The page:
Visitors with a special interest in antiquities will be stunned when visiting the Ashmolean Museum at Oxford University, not only because of the great quality of ancient art and artifacts on view but also because of the key role that many of these objects have played in the development of fields such as archaeology and art history.
The Ashmolean in its present form was created in 1908 through the merger of two very old Oxford collections: the University Art Collection, begun in the 1620s, and the original gift of antiquities and curiosities from Elias Ashmole in 1692. Gifts of art and artifacts continued until by the early 19th Century the galleries had become a must see for visitors to Oxford. The superb neo-Classical building was completed in 1845 and has expanded since. Later, through the work of such distinguished scholars as Sir Arthur Evans, antiquities obtained through modern excavations poured into the collections. Today the Museum houses extraordinary Near Eastern, Egyptian, Aegean, Cypriot, Greek, Etruscan, Roman and related antiquities, well worth the train ride from London or elsewhere.
The galleries are not arranged in a strict chronological fashion but by geographic region. This allows a somewhat freer flow for the visitor. The spaces are open and easy to navigate, without the crush of dense crowds one often gets at The British Museum. Objects are thoughtfully displayed and quite well lit, though the bright lights sometimes create too much glare on the cases for successful photography. The staff is helpful, facilities of all types are easily available, the cafe is excellent and the gift shop carries a good selection of antiquities related books, catalogs, etc.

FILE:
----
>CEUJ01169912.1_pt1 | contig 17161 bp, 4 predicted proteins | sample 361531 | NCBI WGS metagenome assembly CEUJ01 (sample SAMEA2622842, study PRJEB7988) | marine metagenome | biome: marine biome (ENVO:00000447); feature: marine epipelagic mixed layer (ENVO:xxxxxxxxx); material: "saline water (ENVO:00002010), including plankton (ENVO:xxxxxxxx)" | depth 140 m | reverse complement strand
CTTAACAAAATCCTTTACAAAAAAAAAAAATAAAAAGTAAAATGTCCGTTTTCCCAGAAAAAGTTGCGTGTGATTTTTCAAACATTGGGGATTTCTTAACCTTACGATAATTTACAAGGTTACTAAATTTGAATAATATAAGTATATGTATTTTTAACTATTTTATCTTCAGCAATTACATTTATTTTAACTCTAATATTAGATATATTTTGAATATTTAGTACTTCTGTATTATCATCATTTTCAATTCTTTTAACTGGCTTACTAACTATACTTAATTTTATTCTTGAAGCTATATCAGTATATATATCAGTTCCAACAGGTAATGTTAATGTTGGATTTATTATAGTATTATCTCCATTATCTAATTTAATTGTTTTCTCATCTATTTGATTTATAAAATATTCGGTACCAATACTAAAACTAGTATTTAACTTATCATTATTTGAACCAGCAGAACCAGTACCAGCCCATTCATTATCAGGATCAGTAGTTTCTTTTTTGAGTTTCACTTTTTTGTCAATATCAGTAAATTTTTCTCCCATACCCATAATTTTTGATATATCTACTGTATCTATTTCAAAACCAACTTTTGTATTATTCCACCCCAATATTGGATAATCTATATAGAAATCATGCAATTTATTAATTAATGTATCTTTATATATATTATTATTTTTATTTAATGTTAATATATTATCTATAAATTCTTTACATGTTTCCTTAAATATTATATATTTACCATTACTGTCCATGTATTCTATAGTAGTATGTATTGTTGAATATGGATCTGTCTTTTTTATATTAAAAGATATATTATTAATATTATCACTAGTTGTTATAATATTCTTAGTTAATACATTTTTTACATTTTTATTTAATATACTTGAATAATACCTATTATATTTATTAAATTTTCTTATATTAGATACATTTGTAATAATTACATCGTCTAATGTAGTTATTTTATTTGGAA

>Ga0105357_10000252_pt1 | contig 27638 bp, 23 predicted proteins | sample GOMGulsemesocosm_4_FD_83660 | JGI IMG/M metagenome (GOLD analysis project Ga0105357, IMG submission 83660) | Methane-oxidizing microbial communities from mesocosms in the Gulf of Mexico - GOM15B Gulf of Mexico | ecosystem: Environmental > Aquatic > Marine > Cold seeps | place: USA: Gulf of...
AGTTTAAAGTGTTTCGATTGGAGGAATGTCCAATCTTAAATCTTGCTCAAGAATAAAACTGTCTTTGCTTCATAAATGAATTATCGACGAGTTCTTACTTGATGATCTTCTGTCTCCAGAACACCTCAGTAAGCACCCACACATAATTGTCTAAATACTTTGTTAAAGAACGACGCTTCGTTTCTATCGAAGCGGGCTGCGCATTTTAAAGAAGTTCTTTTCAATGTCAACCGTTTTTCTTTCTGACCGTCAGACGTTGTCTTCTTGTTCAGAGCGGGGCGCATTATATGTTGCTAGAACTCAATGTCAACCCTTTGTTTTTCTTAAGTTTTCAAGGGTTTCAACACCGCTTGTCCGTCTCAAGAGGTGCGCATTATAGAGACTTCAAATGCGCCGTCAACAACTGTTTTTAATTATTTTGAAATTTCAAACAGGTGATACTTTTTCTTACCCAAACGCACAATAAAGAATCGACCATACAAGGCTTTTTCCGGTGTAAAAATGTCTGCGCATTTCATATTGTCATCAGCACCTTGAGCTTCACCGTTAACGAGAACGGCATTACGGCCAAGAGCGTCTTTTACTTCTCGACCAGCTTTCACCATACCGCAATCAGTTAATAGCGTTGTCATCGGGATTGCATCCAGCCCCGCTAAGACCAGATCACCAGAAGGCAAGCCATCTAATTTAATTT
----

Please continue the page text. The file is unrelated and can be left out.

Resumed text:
All images and caption presented here must be credited to: Clio Ancient Art and Antiquities. Enjoy.
Painted terracotta tiles from the Iron Age ceremonial building called “The Painted Chamber” at Baba Jan, Iran, dated to about 800-700 BC.
Assyrian winged genius from the Palace of Ashurnasirpal (883-859 BC) at Nimrud, Irag. He holds a pale of water and a pine cone to be used in a manner similar to “holy water” in modern churches. Acquired through excavation by A.H. Layard in the early 19th Century.
Large ceremonial flint knives and other tools from the Hierakonopolis Deposit, an important group of Pre-Dynastic and Early Dynastic Egyptian objects.
Statue of Khasekhem, last king of Egypt’s 2nd Dynasty, died 2,686 BC. In this pose he wears the White Crown of Upper Egypt. One of his sons Djoser, would be responsible for building the famed Step Pyramid at Saqqara.
A large pottery lion from the Temple Enclosure at Hierakonopolis, Egypt, dating to the 6th Dynasty, about 2,325 to 2,175 BC). Appearing at first glance to be made of stone, this magnificent and technically accomplished work is, in fact, hollow pottery, resting on a plinth. Fragments of another lion were found at the site and the two may have served as guardians of the Temple precinct.
Limestone statue fragment of Sobek, the crocodile headed chief god of the Egyptian Fayum region. It comes from the scant remains of the funerary temple of Amenemhat III, of the 12th Dynasty, 19th Century BC. The temple was attached to his pyramid and was known as the Labyrinth to classical authors such as Herodotus, who declared it surpassed even the Great Pyramid as a wonder of antiquity